Markwell is a company with a long and fascinating history. It began in 1919 when two brothers, Lou and Abe Obstfeld, went into partnership making marking devices. Both brothers had a background in these industries and wanted to strike out on their own. As a matter of fact, this manufacturing of marking devices is the origin of the company name, Mark-Well. Their entry into the stapler business began when they discovered a stapler company, Acme, and contracted with them to make Markwell’s first fastener, the Model 176 Tacker in 1920. It should be noted that Markwell is still in business today.
In the 1920’s the brothers hired their first employee, William Drypolcher. William went to night school while employed at Markwell and successfully studied to become an engineer. In 1929 he filed his first patent application which was for a stapler that was later released by Markwell and would end up being called the “RTP”. He continued filing patents for staplers and stapler-related items, such as staple removers, through the early 1950’s.
That brings us to 1934 and a patent that was filed for Mr. Drypolcher on September 19. This patent wasn’t granted until four years later but Markwell didn’t wait that long to start manufacturing . The earliest advertisement for the Markwell RX 45 stapler was from February 19, 1935 – only five months from the patent filing date. It is entirely plausible that manufacturing took place as early as 1934.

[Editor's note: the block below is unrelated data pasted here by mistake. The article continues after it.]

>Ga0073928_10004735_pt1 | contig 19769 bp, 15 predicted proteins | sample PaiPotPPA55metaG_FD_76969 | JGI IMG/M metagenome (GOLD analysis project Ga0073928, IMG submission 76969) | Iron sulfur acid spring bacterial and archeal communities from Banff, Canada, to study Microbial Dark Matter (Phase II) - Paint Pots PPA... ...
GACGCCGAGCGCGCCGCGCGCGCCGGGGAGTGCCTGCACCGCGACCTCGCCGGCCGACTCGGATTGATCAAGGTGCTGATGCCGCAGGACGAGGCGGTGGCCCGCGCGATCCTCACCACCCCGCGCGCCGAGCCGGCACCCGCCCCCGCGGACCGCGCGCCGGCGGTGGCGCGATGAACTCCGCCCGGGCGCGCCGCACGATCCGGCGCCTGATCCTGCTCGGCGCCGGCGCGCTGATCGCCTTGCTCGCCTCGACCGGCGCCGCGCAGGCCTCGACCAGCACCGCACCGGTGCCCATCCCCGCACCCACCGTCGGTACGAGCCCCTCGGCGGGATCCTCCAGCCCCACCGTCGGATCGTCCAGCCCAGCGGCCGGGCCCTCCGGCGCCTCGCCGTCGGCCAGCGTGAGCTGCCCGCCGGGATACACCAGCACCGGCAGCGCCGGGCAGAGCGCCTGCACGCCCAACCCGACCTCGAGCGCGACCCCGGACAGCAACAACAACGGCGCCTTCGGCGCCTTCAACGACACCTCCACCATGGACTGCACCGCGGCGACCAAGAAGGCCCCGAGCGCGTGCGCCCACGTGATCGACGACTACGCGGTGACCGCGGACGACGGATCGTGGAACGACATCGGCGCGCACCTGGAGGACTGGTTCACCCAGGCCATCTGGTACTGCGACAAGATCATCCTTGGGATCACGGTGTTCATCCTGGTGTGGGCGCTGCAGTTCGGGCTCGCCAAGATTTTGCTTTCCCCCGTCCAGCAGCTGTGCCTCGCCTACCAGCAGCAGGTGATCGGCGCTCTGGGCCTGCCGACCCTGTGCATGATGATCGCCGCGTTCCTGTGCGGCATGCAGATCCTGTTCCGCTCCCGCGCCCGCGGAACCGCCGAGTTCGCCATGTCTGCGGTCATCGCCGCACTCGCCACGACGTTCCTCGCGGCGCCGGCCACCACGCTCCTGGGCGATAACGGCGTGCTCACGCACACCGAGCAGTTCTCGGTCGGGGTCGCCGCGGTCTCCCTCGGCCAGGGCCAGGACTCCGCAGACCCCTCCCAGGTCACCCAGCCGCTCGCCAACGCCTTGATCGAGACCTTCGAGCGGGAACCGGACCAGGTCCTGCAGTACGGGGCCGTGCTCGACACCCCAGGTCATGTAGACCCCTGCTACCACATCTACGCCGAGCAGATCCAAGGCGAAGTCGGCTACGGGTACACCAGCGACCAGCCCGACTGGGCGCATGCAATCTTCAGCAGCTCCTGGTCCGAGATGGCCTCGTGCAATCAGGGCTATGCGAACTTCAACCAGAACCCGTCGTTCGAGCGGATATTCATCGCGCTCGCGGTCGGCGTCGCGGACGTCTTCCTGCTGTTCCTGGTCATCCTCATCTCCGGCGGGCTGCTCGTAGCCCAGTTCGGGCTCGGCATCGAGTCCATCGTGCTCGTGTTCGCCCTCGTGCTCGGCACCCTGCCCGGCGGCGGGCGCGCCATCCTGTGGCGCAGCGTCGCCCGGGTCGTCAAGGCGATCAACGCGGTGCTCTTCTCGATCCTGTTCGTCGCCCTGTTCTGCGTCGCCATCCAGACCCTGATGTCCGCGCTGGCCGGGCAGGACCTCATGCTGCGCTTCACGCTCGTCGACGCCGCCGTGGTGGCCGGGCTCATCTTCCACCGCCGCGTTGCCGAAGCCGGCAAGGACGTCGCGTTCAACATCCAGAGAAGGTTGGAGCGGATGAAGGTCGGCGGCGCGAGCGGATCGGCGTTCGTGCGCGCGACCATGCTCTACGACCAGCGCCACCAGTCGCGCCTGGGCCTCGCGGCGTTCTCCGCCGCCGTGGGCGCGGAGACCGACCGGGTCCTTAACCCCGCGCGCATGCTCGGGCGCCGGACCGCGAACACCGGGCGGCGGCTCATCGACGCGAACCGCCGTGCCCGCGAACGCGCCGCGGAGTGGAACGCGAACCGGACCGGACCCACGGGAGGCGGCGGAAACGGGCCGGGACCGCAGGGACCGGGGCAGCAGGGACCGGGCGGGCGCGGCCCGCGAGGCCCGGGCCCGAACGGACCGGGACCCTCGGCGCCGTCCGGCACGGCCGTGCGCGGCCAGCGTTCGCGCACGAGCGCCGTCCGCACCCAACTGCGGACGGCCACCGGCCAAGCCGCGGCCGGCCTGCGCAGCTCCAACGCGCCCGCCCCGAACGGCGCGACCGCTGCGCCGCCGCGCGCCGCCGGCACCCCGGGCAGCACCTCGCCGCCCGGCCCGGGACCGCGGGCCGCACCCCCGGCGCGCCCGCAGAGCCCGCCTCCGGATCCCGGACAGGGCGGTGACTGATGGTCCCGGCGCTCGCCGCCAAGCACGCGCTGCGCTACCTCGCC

The RX 45 was advertised from 1935 to 1943. It is a light-duty desk stapler that can staple, pin and tack. Weighing 10 ounces empty and measuring 5″ L x 1.875″ W x 3.125″ H it is made entirely of nickel-plated steel. This all-steel construction coupled with a very utilitarian design made the RX 45 tough and dependable. This stapler was replaced after the war with newer model staplers.
I had mentioned above that Markwell’s earliest fastener, the Model 176, was made for them by Acme. Starting in the early 1930’s they arranged with the Boston Wire Stitcher Co, or Bostitch, to manufacture all of their staplers for them. This arrangement continued until 1994 when Bostitch informed Markwell that it would cease manufacturing fasteners for Markwell.
The RX 45 uses a proprietary size staple, coincidentally called the “RX” staple. They can still be found if you look hard enough.
The RX 45 didn’t get a cool name like “Staple Master” or “Pacemaker” like its younger siblings but that doesn’t take anything away from this great little stapler. If you find one today it is likely to work just as well now as it did 80 years ago.
Patent and Other Information:
- White and Leonard Stationery (1935, February), advertisement, The Salisbury Times, page 8
- Deming Drug Co (1937, March), advertisement, The Deming Headlight, page 16
- Jeffersonian Democrat (1939, February), advertisement, The Jeffersonian Democrat, page 10
- Olney Enterprise (1941, May), advertisement, Olney Enterprise, page 5
- Butte Bottlers Supply Co (1943, February), advertisement, Montana Standard, page 2
- Opland, Sam (2011, June). Markwell Manufacturing Co Inc Historical Notes. Retrieved from http://mrkwll.com/history/history.html